Have you ever worried that flame-retardant chemicals in computers or
furniture might be hazardous to your health?

 

A Brownstown lawmaker does worry and wants Michigan to phase out the use
of one such chemical, deca-BDE. Deca-BDE is used in electronics and home
furnishings to make them difficult to burn.

 

Soil scientists say deca-BDE and two related fire retardants are
considered toxic, persistent and bioaccumulative. They build up in fish
and water and can harm the human body and breast milk, as well as water
quality.

 

In 2004, the Legislature banned manufacturing and distributing materials
containing more than 0.1 percent of two other flame retardants. However,
deca-BDE is still widely used and could degrade into toxic forms, under
certain circumstances, studies show.

 

A bill by Democratic Rep. Deb Kennedy aims to phase out deca-BDE in
televisions, computers, mattresses and residential furniture upholstery
by Jan. 1, 2012.

 

"My motivation is to protect public health and keep lakes as clean as
possible," she said. "Deca-BDE is found in every Great Lakes fish we eat
because of bioaccumulation."

 

The Michigan Chemistry Council has opposed banning deca-BDE. It said
existing alternatives to deca-BDE work well on textiles but not as well
on plastics.

 

But Mike Shriberg, policy director of the Ecology Center and the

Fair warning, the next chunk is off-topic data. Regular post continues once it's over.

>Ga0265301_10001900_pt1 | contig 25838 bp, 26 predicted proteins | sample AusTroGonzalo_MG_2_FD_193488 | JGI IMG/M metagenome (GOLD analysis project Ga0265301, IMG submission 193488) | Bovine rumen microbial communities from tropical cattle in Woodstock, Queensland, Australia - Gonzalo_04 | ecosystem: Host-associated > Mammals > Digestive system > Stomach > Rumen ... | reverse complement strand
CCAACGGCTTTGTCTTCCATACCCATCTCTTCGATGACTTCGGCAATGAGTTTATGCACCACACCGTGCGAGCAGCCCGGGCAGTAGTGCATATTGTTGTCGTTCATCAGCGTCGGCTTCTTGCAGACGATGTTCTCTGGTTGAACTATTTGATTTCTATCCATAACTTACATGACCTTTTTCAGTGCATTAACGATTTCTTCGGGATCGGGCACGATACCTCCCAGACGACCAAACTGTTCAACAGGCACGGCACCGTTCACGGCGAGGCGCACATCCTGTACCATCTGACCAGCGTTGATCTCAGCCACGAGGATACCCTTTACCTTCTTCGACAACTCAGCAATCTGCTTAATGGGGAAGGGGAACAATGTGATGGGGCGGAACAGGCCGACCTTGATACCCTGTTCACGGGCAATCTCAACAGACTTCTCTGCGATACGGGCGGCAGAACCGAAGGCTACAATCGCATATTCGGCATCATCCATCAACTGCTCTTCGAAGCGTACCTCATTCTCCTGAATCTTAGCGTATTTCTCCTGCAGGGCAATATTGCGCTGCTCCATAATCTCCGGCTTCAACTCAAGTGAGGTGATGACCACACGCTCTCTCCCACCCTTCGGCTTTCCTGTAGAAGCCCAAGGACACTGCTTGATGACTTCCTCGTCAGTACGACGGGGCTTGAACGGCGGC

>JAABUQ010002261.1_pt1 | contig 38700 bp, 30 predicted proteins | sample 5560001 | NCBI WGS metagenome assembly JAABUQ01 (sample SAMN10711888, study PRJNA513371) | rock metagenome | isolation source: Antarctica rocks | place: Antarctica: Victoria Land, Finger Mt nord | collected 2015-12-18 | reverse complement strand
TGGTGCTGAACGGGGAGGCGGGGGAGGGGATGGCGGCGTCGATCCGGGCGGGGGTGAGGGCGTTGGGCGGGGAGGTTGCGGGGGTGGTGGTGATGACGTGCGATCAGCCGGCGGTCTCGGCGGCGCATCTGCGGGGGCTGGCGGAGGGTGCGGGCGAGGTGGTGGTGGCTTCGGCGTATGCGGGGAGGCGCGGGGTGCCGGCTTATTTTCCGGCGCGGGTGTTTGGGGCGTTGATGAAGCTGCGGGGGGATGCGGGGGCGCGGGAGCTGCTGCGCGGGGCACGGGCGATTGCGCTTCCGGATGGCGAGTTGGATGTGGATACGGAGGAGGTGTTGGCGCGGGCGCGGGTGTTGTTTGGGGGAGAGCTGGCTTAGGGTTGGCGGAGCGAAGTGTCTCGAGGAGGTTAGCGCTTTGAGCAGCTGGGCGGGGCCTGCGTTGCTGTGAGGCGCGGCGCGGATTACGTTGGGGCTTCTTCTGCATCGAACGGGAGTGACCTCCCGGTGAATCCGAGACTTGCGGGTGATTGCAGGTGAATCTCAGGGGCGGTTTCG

Michigan Network for Children's Environmental Health in Ann Arbor, said
there's no need to use deca-BDE.
"Exposure to deca-BDE from these products, such as mattresses and
furniture, leaches out through the products directly or via dust into
people's bodies and other pathways," he said.
Shriberg said the level of accumulation in the Great Lakes is a
particular concern because deca-BDE is similar to PCBs, polychlorinated
biphenyls, which are chemicals banned in the 1970s because of their high
toxicity.

 

The Michigan Network, a coalition of organizations including the
Michigan Nurses Association, Learning Disabilities Association, Michigan
chapter of the American Academy of Pediatrics, said toxic levels of
deca-BDE and the two related flame retardants are at all-time high.

 

A 2008 study by the Michigan Interdepartmental Toxics Steering Group
shows chemical levels in human tissues in North America have
significantly increased over time and are much higher than levels in
Europe or Japan.

 

Professor Richard Rediske, a water resources expert at Grand Valley
State University's Annis Water Resources Institute, said deca-BDE should
be banned.

 

"It's accumulating in humans by breathing dust," said Rediske. "The dust
falls on food, feed and plant materials which in turn are consumed by
animals and move up the food chain. Also in laboratory experiments,
deca-BDE mimics thyroid hormones and may produce developmental-related
problems."

 

A co-sponsor of Kennedy's bill, Rep. Jimmy Womack, D-Detroit,
participated this year in a biomonitoring project by Physicians for
Social Responsibility. The organization's testing found a high level of
deca-BDE, mercury and other potentially toxic substances in his blood.
Womack said, "Those chemicals can bring harm to you and your family. As
a consequence of that study, I was able to be more empathetic to the
need for us to do due diligence when it comes to protection of the
public."